Electric Cargo Ship
We previously saw the plans for a self-driving electric container ship by the Norwegian company Yara, but it does not set sail until next year. China, on the other hand, did not plan to wait that long and has already launched an electric cargo ship. This ship can carry 2,200 metric tons of cargo. It was launched last month in the province of Guangzhou, as reported by China Daily.
The all-electric cargo ship was constructed by Guangzhou Shipyard International Company Ltd. The ship has a length of 70.5 meters (230 feet). It travels at a speed of 12.8 km/hr (8 mph) and has a battery capacity of 2,400 kWh. It can travel around 80 km (50 miles) on a two-hour charge. This charge time is the same as the time required to unload the ship’s cargo when it is docked.
“As the ship is fully electric powered, it poses no threats to the environment,” said Huang Jialin, general manager of Hangzhou Modern Ship Design & Research Co, the company behind the ship’s design. “The technology will soon be likely … used in passenger or engineering ships.”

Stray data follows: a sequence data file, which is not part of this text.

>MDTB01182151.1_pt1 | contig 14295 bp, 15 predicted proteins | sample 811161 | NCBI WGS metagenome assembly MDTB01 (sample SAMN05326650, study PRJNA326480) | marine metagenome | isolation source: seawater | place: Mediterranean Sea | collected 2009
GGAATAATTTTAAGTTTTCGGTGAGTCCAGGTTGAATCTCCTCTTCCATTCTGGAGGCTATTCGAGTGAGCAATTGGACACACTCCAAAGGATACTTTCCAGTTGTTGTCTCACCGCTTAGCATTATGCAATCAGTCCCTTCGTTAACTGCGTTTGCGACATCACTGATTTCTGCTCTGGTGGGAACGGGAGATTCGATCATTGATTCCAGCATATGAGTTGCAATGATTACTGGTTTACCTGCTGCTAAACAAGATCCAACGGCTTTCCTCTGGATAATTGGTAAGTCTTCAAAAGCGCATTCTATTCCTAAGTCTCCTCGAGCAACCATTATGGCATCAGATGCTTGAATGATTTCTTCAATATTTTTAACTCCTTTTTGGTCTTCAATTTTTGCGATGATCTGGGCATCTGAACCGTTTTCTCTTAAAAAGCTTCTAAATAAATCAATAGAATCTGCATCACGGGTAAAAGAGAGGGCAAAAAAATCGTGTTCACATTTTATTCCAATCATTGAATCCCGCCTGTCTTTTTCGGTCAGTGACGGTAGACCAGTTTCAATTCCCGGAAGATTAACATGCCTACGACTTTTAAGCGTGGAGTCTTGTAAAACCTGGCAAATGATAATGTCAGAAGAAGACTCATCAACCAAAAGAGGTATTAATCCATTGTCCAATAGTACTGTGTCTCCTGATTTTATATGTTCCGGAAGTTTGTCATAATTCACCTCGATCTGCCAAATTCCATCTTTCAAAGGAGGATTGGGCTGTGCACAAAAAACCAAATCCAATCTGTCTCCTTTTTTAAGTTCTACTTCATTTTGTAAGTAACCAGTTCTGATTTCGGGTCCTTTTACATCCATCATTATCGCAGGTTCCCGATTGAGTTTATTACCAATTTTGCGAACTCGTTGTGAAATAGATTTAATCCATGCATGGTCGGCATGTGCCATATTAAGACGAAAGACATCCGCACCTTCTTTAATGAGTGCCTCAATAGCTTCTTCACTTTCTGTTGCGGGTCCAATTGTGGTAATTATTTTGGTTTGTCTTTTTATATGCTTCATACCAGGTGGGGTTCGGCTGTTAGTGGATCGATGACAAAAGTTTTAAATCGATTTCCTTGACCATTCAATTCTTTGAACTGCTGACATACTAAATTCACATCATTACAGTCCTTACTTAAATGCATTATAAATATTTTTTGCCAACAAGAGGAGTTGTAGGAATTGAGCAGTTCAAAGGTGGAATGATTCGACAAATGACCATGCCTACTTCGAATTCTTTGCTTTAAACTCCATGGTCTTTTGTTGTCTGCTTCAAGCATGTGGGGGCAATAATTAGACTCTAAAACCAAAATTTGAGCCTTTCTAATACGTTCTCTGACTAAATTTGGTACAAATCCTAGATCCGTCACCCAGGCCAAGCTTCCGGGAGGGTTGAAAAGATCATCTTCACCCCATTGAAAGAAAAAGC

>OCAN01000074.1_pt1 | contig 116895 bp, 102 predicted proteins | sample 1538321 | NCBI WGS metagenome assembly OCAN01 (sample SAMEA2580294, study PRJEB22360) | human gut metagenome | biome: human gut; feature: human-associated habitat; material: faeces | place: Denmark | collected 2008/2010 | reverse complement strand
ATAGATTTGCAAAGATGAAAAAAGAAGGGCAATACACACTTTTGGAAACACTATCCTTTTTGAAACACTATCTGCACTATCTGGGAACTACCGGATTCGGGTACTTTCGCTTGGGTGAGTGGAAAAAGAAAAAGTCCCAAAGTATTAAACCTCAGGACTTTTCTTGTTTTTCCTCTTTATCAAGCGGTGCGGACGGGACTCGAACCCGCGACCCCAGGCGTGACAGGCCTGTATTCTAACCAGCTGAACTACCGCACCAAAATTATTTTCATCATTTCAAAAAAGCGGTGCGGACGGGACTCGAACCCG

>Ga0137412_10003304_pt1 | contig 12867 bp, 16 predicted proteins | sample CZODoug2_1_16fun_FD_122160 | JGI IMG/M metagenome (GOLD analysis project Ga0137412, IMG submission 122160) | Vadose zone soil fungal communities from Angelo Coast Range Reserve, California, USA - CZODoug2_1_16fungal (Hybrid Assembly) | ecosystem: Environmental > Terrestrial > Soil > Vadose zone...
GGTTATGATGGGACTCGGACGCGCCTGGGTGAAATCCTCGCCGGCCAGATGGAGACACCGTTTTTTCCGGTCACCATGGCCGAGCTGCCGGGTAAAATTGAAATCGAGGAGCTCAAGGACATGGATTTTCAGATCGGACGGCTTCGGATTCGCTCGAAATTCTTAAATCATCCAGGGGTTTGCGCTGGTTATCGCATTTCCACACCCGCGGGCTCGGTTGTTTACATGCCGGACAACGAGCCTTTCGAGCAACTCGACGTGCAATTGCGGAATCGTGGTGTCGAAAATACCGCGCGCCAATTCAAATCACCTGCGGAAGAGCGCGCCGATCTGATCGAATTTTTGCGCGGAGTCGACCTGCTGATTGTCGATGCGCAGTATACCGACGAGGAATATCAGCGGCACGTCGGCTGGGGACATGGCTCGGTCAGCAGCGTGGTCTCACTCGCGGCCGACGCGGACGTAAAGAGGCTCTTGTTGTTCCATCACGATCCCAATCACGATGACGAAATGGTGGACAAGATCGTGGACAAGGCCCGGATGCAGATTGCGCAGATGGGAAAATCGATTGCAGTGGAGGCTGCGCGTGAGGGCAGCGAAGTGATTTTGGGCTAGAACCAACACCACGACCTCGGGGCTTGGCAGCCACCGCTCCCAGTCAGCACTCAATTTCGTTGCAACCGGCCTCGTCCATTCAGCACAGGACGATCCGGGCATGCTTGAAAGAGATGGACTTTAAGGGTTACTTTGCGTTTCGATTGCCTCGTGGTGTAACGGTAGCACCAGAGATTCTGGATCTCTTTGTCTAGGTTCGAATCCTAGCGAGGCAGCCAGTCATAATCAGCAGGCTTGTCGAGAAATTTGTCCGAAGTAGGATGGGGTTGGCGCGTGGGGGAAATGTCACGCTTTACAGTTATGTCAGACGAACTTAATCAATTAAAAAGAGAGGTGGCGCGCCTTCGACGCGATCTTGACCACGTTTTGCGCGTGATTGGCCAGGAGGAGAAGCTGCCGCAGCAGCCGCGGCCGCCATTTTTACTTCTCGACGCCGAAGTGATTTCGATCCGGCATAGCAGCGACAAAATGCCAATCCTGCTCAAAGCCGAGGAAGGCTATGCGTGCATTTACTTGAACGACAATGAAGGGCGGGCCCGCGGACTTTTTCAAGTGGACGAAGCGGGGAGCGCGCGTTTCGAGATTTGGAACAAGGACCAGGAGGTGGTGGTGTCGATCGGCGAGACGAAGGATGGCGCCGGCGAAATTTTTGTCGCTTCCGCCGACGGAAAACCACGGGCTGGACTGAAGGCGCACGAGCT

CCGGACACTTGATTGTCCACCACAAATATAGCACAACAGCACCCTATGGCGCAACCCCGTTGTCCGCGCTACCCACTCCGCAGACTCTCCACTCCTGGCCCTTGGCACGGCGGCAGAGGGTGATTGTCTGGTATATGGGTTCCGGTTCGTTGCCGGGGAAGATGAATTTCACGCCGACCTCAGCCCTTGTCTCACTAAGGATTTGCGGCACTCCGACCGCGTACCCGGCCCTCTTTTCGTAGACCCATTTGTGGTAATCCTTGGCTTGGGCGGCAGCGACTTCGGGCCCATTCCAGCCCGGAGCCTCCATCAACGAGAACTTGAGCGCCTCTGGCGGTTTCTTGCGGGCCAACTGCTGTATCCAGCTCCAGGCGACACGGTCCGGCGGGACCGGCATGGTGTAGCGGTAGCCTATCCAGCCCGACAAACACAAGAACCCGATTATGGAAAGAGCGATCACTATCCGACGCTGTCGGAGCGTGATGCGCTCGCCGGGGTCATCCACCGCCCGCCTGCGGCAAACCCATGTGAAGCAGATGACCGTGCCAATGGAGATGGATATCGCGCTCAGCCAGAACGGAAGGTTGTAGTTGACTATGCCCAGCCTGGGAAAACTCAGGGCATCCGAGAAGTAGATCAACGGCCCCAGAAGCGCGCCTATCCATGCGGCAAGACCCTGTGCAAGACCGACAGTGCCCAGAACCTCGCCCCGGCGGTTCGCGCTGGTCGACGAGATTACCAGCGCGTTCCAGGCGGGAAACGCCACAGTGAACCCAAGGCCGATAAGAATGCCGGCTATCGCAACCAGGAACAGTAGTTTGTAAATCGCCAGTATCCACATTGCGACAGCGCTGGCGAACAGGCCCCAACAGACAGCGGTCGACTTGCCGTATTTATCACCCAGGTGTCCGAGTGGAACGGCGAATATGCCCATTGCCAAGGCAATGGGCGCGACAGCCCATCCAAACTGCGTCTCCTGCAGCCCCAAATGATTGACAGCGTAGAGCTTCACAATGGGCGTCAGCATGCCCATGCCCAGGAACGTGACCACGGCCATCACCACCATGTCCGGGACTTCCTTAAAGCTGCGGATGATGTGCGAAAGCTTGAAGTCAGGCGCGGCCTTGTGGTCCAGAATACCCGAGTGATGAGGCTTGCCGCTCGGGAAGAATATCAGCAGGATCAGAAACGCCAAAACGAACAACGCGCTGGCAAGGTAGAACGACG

The same design and technology are being put into use for the planning of future launches of similar ships with different kinds of cargo and passengers. Wang Yongchen, a Beijing environmentalist, commented on the news.
“This kind of ship takes into consideration the harmony between humans and nature and can protect water quality and marine life, and should be copied by other ships sailing on local rivers,”
There are two primary benefits to the all-electric cargo ship. The first one is that it will emit no carbon emissions during its voyage. Cargo vessels are one of the biggest carbon pollution sources in the entire transportation sector. Secondly, the cost of transporting bulk cargoes will go down as electricity is much cheaper than diesel fuel.
Now comes the ironic part, the world’s first electric cargo ship is hauling Coal. That’s right, the emission that the ship is cutting down by shifting to electric are being compensated by its cargo. It is still a step in the right direction and we might soon see a change in the cargo and the ship might be hauling parts for a wind turbine or solar panels. With the Norwegians following suit, we might see a number of other countries emulate this example. And why not, it benefits the environment and lowers costs associated with the shipping industry.